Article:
Huawei’s Mate 50 and Mate 50 Pro feature satellite texting

Huawei has announced the Mate 50 series, a day ahead of Apple’s September event and with a feature that the iPhone 14 is expected to offer: the ability to send texts via satellite communication. The Mate 50 and Mate 50 Pro will be able to send short texts and utilize navigation thanks to China’s global BeiDou satellite network, allowing for communication in areas without cellular signal.

The flagship Mate 50 series includes 4G-only versions of the Snapdragon 8 Plus Gen 1 chipset with 8GB of RAM. The 50 Pro comes with a slightly bigger 6.74-inch OLED display with a 120Hz refresh rate, while the Mate 50 offers a 6.7-inch, 90Hz OLED panel. Both include a 50-megapixel main rear camera with a variable aperture lens with stops from f/1.4 to f/4 — most smartphone cameras use fixed apertures, so a moving aperture is neat, but the lens itself is so small that it’s unlikely to create any kind of meaningful difference in depth-of-field in most situations.

Both models share a 13-megapixel f/2.2 ultrawide, and while each has a telephoto lens, the Pro gets an upgraded 64-megapixel camera capable of 200x digital zoom — the standard Mate 50 offers 100x digital zoom with a lower-res 12-megapixel sensor.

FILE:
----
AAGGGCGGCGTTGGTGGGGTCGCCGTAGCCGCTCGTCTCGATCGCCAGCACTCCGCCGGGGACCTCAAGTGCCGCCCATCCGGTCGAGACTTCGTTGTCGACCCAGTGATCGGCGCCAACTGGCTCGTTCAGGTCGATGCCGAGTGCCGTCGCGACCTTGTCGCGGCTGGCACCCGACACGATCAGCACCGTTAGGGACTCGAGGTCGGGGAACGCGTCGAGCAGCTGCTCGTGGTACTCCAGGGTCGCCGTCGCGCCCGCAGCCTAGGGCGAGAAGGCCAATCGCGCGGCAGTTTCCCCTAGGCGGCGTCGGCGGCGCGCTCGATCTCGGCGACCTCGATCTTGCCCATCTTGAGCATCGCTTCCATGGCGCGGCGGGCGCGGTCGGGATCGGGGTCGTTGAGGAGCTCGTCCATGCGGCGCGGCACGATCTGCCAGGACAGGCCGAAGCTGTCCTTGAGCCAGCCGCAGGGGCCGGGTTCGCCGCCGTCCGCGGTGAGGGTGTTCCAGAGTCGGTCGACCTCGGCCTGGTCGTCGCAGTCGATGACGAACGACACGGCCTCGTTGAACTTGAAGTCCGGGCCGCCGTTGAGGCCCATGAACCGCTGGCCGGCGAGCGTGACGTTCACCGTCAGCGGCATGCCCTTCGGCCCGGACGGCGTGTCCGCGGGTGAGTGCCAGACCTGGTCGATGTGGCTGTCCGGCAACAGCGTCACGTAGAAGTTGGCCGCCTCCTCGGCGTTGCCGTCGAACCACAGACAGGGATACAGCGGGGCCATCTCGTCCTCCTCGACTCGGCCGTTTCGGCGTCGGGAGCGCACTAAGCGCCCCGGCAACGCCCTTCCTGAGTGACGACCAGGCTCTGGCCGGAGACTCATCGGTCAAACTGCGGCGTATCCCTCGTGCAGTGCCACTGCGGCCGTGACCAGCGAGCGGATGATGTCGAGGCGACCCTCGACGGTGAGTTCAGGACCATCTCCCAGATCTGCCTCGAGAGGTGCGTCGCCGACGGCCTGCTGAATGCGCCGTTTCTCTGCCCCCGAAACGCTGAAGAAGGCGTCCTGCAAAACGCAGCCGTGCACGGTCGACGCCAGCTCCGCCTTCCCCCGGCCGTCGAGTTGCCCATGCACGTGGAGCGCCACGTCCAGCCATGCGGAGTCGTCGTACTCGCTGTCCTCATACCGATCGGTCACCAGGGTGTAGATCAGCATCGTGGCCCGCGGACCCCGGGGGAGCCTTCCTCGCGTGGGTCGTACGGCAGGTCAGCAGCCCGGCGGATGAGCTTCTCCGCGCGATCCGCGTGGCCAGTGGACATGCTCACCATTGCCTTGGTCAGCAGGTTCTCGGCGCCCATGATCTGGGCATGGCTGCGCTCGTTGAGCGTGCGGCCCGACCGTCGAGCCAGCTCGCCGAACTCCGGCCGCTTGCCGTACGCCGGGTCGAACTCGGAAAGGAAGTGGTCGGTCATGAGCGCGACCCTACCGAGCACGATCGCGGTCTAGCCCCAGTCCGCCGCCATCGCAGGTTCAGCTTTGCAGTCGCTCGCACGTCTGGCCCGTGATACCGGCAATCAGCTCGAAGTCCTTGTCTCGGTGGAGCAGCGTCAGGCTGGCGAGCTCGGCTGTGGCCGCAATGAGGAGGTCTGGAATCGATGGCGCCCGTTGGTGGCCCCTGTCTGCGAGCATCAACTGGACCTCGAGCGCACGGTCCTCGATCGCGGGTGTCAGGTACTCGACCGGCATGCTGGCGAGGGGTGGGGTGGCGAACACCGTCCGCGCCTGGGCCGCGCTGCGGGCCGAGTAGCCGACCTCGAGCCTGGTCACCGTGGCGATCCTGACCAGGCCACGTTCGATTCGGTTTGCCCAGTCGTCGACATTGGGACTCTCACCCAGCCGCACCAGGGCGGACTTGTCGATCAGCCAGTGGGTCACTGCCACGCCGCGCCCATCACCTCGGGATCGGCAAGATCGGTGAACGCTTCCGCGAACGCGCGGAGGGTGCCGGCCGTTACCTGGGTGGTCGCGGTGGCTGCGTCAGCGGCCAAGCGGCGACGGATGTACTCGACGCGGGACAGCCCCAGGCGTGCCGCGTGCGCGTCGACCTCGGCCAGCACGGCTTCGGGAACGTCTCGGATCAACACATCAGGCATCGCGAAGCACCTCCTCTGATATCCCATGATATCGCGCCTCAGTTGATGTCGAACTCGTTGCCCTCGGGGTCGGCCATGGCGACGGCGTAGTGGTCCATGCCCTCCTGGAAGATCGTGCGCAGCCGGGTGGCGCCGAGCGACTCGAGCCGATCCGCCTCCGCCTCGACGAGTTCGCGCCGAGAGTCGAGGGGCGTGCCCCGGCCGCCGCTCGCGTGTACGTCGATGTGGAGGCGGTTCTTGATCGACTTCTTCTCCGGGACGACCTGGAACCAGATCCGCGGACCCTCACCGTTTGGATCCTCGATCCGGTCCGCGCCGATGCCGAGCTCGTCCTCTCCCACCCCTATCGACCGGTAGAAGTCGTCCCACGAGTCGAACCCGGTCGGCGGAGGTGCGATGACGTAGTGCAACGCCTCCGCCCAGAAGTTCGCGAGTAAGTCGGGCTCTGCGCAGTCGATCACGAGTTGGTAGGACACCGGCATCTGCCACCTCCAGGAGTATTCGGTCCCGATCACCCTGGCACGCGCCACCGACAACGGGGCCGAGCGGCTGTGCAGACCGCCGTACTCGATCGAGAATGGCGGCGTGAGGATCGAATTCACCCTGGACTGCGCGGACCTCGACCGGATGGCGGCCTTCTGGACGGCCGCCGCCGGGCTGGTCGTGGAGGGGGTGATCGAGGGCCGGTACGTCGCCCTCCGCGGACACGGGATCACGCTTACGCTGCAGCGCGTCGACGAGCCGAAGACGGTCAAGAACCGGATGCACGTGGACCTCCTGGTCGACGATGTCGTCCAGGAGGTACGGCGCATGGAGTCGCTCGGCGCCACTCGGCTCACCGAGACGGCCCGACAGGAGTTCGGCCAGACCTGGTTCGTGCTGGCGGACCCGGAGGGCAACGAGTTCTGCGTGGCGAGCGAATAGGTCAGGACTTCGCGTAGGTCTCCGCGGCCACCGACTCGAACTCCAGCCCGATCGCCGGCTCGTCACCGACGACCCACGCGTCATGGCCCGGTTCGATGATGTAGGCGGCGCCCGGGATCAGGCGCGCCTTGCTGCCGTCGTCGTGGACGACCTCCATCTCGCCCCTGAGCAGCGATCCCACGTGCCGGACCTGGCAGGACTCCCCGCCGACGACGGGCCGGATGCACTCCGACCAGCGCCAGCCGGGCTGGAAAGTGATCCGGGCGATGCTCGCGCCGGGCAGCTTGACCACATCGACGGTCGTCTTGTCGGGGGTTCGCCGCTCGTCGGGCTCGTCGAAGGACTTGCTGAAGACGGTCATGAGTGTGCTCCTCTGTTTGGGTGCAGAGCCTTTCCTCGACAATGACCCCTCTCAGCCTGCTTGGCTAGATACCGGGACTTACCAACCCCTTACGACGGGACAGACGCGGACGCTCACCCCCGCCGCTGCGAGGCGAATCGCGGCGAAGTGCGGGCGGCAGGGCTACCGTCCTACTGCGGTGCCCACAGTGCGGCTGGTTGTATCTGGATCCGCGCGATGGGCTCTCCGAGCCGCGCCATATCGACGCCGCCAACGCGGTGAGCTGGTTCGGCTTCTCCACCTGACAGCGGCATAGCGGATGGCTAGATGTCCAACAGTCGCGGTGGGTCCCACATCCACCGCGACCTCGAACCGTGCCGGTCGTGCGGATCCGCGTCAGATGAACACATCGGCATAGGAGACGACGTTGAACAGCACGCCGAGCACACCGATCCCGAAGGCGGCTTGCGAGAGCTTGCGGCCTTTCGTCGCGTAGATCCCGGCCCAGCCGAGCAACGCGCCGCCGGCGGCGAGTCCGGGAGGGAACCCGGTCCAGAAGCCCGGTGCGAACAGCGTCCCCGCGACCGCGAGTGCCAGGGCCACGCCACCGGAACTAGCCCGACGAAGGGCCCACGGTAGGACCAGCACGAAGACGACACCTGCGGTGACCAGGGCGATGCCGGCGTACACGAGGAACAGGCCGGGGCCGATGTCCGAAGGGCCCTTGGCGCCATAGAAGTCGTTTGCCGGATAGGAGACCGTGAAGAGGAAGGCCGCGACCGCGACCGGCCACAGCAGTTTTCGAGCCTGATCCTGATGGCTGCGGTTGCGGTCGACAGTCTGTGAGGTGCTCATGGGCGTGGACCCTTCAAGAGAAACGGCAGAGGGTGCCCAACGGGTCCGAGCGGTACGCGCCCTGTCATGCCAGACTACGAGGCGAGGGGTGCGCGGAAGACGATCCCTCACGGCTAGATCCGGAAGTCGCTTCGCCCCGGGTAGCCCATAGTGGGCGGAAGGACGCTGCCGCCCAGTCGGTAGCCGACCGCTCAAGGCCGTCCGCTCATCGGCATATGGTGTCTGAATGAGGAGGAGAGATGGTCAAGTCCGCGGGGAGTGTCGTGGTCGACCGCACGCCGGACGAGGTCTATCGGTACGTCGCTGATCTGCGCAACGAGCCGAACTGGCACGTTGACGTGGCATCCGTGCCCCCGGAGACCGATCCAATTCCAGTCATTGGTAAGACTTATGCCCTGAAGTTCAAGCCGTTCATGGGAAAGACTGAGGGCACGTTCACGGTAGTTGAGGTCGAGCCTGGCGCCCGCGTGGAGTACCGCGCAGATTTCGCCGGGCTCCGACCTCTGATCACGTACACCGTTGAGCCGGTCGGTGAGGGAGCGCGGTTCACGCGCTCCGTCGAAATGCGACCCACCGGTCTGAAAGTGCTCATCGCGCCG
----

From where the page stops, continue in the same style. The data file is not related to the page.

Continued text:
The Huawei Mate 50 Pro comes in a lovely orange color, in addition to black and silver.
Image: Huawei

If you feel like you’re hearing a lot about satellite-based communication these days, it’s because you are. T-Mobile and SpaceX just announced a partnership that aims to bring this feature to T-Mobile subscribers by way of Starlink satellites. And the rumors of Apple’s satellite messaging feature have been swirling since last year.

In all of these cases, the technology will likely be limited, at least at first. T-Mobile says its system will allow for text and even picture messaging, but voice calls and data won’t be coming until later. And based on Huawei’s description of the system, it looks like the Mate 50 phones will only be able to send texts by satellite, and won’t be able to receive them. In all of these cases, satellite-based texting aims to provide an emergency connection in places without signal to get urgent messages out, rather than a way to keep up with your group chats while you’re out of cell range. In any case, we’ll have to wait at least a little longer for the feature in the US — Huawei’s devices will, of course, not be sold here.

Originally appeared on: TheSpuzz